dr james c wittig, orthopedic oncologist, new york, new jersey
About Dr. Wittig
Low Grade Intraosseous Osteosarcoma

GENERAL INFORMATION

Low Grade Intraosseous Osteosarcoma is a low grade malignant bone tumor that accounts for 1% to 2% of all Osteosarcomas. Constituent cells of the tumor form osteoid or immature woven bone. 

CLINICAL DATA

 More frequent in second and third decades of life. 
 Long bones are the most frequent location (80%) 
 Tumors most commonly arise around the knee 
 Patients commonly present with pain and perhaps an enlarging soft-tissue mass 

Differential Diagnosis
 Fibrous dysplasia
• Low-grade fibrosarcomas
• Parosteal osteosarcoma
• Other benign lucent lesions such as osteoblastoma, chondroblastoma, giant cell tumor and non ossifying fibroma depending on location

RADIOGRAPHIC PRESENTATION

Plain x-ray
 Radiographs of low grade intraosseous osteosarcoma may demonstrate a benign appearance (Fig. 1 & 2).
• However, most lesions show intramedullary extension, cortical violation, and soft tissue involvement.
• The majority arise centrally in the bone, from the medullary cavity and more frequently are methaphyseal. 

MRI
 MR Imaging, demonstrates intermediate to hypointense signal on T1-weighted images (Fig. 4 & 5) and hyperintensity on T2-weighted images (Fig. 6 & 7).
• Most cases show an extraosseous mass and cortical disruption on MRI. 
• Bone scintigraphy frequently display an increase radiotracer uptake (Fig. 8).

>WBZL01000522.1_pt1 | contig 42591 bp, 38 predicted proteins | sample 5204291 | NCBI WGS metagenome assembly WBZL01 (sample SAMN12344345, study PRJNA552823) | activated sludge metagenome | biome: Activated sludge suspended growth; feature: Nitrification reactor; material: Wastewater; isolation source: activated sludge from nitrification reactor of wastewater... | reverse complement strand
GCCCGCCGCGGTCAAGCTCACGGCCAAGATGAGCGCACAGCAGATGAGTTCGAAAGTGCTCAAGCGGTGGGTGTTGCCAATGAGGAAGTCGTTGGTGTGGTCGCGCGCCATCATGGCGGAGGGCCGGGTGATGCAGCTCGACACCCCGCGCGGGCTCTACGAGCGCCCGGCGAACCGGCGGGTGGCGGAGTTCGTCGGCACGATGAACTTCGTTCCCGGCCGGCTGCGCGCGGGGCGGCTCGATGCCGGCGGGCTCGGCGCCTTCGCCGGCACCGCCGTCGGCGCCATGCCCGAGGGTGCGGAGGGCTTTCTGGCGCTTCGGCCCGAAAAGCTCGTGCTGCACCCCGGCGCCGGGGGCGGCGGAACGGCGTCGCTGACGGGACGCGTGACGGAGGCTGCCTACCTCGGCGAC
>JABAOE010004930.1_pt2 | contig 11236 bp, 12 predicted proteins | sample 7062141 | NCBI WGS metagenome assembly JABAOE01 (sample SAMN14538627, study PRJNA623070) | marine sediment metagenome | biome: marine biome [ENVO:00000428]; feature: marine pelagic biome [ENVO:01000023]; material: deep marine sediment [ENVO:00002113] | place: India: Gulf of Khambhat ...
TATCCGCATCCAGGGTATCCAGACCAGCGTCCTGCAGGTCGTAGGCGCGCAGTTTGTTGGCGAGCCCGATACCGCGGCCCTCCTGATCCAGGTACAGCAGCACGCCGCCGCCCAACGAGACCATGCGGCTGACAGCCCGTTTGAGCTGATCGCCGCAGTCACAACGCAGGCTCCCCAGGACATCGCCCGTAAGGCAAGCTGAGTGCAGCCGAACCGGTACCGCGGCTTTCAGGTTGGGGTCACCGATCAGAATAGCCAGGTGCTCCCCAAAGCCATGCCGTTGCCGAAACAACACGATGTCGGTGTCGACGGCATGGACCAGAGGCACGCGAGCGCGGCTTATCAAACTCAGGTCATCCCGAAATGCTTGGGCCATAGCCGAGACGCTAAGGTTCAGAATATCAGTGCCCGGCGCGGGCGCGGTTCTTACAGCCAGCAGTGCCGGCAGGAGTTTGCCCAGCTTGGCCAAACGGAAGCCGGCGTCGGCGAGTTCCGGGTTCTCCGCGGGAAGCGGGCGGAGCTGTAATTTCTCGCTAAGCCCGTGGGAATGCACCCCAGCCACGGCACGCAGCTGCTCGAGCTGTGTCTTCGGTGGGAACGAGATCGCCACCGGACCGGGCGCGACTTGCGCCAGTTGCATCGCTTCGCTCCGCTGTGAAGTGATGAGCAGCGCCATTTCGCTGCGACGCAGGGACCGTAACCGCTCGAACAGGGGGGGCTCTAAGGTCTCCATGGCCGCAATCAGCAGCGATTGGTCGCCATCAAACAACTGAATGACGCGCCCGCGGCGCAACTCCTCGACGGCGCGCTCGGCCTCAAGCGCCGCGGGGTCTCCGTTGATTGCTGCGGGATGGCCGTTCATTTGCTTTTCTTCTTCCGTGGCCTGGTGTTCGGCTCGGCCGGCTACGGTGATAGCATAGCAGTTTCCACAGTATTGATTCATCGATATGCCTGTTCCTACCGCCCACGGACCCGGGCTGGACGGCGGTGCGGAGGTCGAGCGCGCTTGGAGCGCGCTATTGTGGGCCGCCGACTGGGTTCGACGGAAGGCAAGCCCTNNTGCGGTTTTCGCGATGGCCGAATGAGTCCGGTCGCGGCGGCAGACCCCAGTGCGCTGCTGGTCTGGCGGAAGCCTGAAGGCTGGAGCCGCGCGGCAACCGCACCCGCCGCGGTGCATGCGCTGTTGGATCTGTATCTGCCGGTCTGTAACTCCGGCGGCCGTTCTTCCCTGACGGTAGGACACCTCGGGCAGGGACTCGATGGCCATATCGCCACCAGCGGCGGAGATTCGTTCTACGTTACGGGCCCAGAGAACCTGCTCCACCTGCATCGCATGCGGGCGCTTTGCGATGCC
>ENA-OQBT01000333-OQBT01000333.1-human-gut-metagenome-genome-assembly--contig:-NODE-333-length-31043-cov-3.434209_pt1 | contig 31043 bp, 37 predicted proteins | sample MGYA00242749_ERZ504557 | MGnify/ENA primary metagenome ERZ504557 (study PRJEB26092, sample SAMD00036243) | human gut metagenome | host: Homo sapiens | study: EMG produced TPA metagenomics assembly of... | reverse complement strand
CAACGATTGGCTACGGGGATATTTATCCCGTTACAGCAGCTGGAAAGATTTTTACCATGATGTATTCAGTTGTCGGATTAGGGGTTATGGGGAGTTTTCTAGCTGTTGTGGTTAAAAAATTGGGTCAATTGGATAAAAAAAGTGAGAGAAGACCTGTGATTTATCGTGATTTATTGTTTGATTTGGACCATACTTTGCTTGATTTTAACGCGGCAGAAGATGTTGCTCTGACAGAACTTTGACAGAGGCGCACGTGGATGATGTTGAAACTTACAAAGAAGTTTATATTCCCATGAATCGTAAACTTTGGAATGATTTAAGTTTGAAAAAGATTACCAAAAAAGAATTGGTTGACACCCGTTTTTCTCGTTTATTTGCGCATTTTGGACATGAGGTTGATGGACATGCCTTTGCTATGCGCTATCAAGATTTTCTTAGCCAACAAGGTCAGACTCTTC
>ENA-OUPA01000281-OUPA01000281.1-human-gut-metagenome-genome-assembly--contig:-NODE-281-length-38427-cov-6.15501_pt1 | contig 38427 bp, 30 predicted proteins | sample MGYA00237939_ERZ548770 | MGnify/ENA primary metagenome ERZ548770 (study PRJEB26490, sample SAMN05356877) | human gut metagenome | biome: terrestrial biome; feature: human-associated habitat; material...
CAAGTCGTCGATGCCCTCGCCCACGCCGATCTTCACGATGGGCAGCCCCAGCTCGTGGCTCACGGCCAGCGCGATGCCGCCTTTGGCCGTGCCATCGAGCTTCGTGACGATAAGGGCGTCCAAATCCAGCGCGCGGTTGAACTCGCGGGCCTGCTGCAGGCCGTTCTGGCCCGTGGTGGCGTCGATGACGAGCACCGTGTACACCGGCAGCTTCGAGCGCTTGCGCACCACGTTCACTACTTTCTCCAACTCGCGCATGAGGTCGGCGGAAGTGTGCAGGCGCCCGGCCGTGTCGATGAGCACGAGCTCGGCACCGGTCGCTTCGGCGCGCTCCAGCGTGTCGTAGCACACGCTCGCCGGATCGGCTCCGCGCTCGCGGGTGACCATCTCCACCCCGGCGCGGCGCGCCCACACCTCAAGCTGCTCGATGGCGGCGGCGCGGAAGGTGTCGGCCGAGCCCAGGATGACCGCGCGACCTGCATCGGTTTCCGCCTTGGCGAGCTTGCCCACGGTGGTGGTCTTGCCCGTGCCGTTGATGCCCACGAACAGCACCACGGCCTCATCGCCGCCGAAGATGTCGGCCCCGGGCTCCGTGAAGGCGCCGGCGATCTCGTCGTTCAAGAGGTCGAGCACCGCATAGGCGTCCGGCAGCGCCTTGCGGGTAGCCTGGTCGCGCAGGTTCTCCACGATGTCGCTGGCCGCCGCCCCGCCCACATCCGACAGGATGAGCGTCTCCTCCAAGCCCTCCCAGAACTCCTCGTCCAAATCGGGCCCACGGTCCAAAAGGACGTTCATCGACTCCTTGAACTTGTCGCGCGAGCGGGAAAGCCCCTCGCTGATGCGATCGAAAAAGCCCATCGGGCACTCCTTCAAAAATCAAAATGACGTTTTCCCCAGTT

Fig. 1


Fig. 2

Fig. 1 & 2: Plain X Ray of Low Grade Intraosseous Osteosarcoma. AP (Fig. 1) and Lateral (Fig. 2) view of the left knee, shows a mixed sclerotic-lytic lesion in the supracondylar area of the femur. There is no periosteal reaction, cortical destruction, or extraosseous soft tissue mass. The lesion is fairly well circumscribed with a sclerotic margin. The lesion deceptively looks benign


Fig. 3: CT Scan of the left knee showing a lytic lesion within the lateral supracondylar femur with surrounding sclerosis.  No definite osseous or cartilaginous matrix was seen.


Fig. 4


Fig. 5

Fig. 4 & 5:  MR Imaging. Axial (Fig. 4) and Coronal (Fig. 5) T1 weighted image demonstrates a well-defined T1 hypointense mass within the femur with a more hypointense border corresponding to the sclerosis noted on the CT


Fig. 6


Fig. 7

Fig. 6 & 7: MR Imaging. Axial (Fig. 6) and Coronal (Fig. 7) T2 fat saturated image demonstrating T2 hyperintense lesion within the lateral supracondylar femur with a small amount of surrounding bone marrow edema.


Fig. 8: Bone scintigraphy. Anterior and lateral bone demonstrates increased radiotracer uptake in the left lateral supracondylar femur.

PATHOLOGY

Low Grade Intraosseous Osteosarcoma is a low-grade malignancy, similar to parosteal osteosarcoma.

Microscopic
• Display bundles of spindle cell proliferations with variable osteoid production, low cellularity, low mitotic rate, and minimal pleomorphism (Fig. 9 & 10).
• The presence of infiltrative margins and the absence of marked cellular atypia helps to differentiate low grade intraosseous osteosarcoma from benign entities.


Fig. 9


Fig. 10

Fig. 9 & 10: Microscopic Pathology. Low and high power views with irregular woven bone trabeculae in a moderately cellular fibrous tissue. Atypical cells displaying hyperchromatic nuclei are closely associated with the irregular woven bone trabeculae.

TREATMENT

• Treatment is the same for parosteal osteosarcoma.
• Radical / wide resection is the mainstay of treatment.
• Chemotherapy and radiation are usually not indicated as long as the tumor is entirely low grade.
• Rarely, Low grade Intraosseous Osteosarcoma progress to high grade sarcomas.


Fig. 11
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